Treatment regimen and dose concentration. This trial evaluated the safety and efficacy of ingenol disoxate gel at different concentrations on different anatomical locations when applied once daily for three consecutive days. The same treatment regimen (once daily for three consecutive days) has proved effective with ingenol mebutate when 0.015% of such was applied to the face or scalp (25cm2).10 Although complete clearance was slightly lower in the present trial, it is important to note that the treatment area was up to 10 times larger with a greater number of baseline AK lesions, making complete clearance more difficult to achieve. A more appropriate comparison for trials in which treatment area sizes are different is percentage reduction in AK lesion count; in two trials evaluating the application of ingenol mebutate gel on the face and scalp, Lebwohl et al10 reported a mean percent reduction of 77.7 percent for the face (both trials) and 55 percent and 50 percent for the scalp, which compares favorably with results in the present trial (face/chest, 78.9%; scalp, 76.3%).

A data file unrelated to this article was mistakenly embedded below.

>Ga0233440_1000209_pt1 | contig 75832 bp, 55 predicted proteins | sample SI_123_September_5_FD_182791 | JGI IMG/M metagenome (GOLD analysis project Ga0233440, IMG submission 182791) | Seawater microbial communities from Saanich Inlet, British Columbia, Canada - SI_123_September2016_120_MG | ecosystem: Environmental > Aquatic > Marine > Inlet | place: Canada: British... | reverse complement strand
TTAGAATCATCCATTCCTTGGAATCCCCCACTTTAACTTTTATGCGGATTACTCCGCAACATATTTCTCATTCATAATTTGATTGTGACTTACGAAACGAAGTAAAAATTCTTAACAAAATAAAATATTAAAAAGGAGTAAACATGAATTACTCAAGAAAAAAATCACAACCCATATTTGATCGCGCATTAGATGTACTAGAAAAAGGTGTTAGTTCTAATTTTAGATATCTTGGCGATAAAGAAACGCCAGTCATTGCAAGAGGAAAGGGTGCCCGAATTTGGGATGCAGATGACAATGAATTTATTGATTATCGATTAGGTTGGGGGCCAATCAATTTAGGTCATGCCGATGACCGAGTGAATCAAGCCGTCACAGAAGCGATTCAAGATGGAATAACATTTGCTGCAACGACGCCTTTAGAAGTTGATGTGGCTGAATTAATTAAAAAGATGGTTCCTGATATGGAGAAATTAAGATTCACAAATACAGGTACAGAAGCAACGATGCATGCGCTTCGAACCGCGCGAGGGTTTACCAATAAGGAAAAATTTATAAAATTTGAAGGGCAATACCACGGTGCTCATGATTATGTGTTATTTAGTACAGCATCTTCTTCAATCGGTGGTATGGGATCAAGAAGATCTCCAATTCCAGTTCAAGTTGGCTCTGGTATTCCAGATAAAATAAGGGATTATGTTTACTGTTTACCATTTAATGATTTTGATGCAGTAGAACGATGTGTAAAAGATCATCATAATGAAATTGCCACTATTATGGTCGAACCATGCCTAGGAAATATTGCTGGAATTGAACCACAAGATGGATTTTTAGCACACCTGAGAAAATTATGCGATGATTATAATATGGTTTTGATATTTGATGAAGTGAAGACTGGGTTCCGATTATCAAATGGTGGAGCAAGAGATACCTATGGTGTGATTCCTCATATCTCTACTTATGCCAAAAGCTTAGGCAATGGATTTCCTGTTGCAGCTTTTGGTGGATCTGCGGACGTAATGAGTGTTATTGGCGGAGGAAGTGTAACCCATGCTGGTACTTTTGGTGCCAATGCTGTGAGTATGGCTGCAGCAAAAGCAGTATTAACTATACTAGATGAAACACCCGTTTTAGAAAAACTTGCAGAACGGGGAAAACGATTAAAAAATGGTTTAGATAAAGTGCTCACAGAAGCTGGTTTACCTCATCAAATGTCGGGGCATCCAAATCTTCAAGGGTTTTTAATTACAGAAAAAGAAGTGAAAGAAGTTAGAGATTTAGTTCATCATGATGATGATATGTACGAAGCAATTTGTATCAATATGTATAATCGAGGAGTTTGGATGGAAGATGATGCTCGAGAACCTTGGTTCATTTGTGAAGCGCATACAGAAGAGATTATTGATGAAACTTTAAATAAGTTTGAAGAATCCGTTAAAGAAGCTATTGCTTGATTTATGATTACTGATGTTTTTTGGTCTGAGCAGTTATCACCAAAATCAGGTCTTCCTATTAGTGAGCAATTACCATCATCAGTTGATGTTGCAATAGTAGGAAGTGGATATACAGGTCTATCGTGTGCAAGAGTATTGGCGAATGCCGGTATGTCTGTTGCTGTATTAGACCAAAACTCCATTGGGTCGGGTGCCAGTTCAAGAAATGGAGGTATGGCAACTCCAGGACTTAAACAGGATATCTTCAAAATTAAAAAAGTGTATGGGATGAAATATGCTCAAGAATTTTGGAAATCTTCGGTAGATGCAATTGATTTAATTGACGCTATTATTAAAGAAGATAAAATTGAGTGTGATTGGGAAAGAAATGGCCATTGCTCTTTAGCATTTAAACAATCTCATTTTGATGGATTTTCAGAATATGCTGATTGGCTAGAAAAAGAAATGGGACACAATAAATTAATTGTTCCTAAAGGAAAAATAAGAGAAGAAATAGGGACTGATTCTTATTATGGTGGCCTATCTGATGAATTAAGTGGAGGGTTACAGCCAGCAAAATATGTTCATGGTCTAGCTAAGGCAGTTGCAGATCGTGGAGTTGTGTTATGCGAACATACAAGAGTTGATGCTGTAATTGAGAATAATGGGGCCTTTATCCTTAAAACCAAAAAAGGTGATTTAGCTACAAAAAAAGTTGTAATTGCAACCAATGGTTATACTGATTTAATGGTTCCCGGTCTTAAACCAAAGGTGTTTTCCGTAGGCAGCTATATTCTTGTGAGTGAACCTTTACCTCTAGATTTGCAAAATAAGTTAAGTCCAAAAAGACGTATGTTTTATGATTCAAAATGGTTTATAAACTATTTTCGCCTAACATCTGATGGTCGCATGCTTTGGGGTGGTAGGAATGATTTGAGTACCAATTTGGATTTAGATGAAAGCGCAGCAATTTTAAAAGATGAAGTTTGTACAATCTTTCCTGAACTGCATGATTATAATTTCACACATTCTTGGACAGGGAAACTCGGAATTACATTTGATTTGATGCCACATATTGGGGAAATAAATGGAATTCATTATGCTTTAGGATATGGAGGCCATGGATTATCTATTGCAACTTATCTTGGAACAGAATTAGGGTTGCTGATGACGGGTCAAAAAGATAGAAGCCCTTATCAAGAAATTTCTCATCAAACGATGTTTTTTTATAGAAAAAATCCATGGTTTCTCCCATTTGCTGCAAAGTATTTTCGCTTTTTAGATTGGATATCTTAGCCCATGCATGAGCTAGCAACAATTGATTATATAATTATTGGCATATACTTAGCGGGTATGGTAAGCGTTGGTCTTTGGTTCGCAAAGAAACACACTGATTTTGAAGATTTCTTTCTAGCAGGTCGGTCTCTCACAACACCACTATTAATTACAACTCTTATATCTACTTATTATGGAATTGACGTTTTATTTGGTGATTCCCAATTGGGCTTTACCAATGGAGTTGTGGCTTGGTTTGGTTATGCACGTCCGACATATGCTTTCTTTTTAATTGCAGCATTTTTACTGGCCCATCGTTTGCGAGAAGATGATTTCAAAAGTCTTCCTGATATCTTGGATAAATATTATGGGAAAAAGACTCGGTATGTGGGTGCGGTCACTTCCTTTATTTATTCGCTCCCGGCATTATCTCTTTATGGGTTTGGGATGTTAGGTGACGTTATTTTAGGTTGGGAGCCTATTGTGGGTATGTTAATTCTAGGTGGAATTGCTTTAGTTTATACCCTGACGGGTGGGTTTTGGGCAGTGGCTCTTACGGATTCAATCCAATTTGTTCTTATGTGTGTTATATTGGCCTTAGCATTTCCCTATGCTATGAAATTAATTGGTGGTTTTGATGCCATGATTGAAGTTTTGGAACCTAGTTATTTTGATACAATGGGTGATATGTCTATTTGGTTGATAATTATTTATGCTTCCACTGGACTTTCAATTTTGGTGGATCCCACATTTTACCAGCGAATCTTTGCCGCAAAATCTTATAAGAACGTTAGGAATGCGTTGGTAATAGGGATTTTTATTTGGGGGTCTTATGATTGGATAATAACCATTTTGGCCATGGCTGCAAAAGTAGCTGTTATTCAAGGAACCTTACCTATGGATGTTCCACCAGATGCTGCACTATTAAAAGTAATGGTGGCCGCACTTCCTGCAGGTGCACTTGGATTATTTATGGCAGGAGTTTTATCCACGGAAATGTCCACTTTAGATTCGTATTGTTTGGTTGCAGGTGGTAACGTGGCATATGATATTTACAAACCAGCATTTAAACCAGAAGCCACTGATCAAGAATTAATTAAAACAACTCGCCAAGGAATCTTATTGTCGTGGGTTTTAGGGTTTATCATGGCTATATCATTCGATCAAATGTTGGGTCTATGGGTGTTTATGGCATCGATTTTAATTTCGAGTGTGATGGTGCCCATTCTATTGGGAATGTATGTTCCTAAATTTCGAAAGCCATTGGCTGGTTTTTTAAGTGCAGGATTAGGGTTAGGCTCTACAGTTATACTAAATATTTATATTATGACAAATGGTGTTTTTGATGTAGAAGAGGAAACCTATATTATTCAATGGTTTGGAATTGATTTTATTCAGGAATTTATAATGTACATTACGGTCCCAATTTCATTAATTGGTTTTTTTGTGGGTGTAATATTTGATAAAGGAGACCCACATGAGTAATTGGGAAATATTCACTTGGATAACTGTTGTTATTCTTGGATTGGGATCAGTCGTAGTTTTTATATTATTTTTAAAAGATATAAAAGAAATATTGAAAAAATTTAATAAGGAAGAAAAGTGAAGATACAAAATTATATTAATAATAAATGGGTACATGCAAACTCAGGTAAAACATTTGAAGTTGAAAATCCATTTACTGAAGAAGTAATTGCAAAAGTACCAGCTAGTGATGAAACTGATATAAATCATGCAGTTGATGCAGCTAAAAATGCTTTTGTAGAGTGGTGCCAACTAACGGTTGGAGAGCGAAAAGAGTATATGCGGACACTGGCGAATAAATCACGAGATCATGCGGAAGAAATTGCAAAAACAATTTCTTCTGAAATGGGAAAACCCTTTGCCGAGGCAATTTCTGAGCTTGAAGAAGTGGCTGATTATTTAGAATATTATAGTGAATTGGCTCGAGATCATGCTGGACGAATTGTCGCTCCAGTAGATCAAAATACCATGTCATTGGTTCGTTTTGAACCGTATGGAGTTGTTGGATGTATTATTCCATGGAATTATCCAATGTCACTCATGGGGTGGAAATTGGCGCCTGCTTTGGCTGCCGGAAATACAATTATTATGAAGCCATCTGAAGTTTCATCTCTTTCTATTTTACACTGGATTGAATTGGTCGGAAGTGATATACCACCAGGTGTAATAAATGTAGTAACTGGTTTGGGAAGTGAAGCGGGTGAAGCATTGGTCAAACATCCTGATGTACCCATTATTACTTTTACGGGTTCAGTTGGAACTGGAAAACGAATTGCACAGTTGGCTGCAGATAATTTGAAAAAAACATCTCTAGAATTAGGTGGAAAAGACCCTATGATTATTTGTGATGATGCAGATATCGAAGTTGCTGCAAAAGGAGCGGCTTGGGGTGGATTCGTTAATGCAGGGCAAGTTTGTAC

The different doses selected in this trial were determined in Phase I/II dose-finding trials,13,14 and were partly based upon findings of the pivotal ingenol mebutate trials.10 Lebwohl et al10 evaluated one dose concentration to treat both the face and scalp and reported lower efficacy on the scalp. Similar findings for reduced efficacy on the scalp have also been reported in trials evaluating imiquimod.20 Accordingly, the dose evaluated in the present trial has been optimized specifically for treatment on the scalp, which is more difficult to treat. Disparities in efficacy between different regions of skin may relate to differences in absorption and thus warrant optimized dosing concentrations.